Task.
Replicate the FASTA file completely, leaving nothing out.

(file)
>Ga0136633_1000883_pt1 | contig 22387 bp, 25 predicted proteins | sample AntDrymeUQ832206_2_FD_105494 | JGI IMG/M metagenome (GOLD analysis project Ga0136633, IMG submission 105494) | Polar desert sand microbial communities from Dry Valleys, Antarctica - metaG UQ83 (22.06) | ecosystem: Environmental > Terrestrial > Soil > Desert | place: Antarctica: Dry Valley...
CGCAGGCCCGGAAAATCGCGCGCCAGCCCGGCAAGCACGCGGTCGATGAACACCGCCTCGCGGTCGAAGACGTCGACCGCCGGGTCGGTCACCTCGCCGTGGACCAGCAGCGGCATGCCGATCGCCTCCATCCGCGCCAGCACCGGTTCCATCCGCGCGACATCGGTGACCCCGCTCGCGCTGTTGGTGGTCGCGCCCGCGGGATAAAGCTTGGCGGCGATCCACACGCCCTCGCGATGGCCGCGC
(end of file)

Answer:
>Ga0136633_1000883_pt1 | contig 22387 bp, 25 predicted proteins | sample AntDrymeUQ832206_2_FD_105494 | JGI IMG/M metagenome (GOLD analysis project Ga0136633, IMG submission 105494) | Polar desert sand microbial communities from Dry Valleys, Antarctica - metaG UQ83 (22.06) | ecosystem: Environmental > Terrestrial > Soil > Desert | place: Antarctica: Dry Valley...
CGCAGGCCCGGAAAATCGCGCGCCAGCCCGGCAAGCACGCGGTCGATGAACACCGCCTCGCGGTCGAAGACGTCGACCGCCGGGTCGGTCACCTCGCCGTGGACCAGCAGCGGCATGCCGATCGCCTCCATCCGCGCCAGCACCGGTTCCATCCGCGCGACATCGGTGACCCCGCTCGCGCTGTTGGTGGTCGCGCCCGCGGGATAAAGCTTGGCGGCGATCCACACGCCCTCGCGATGGCCGCGC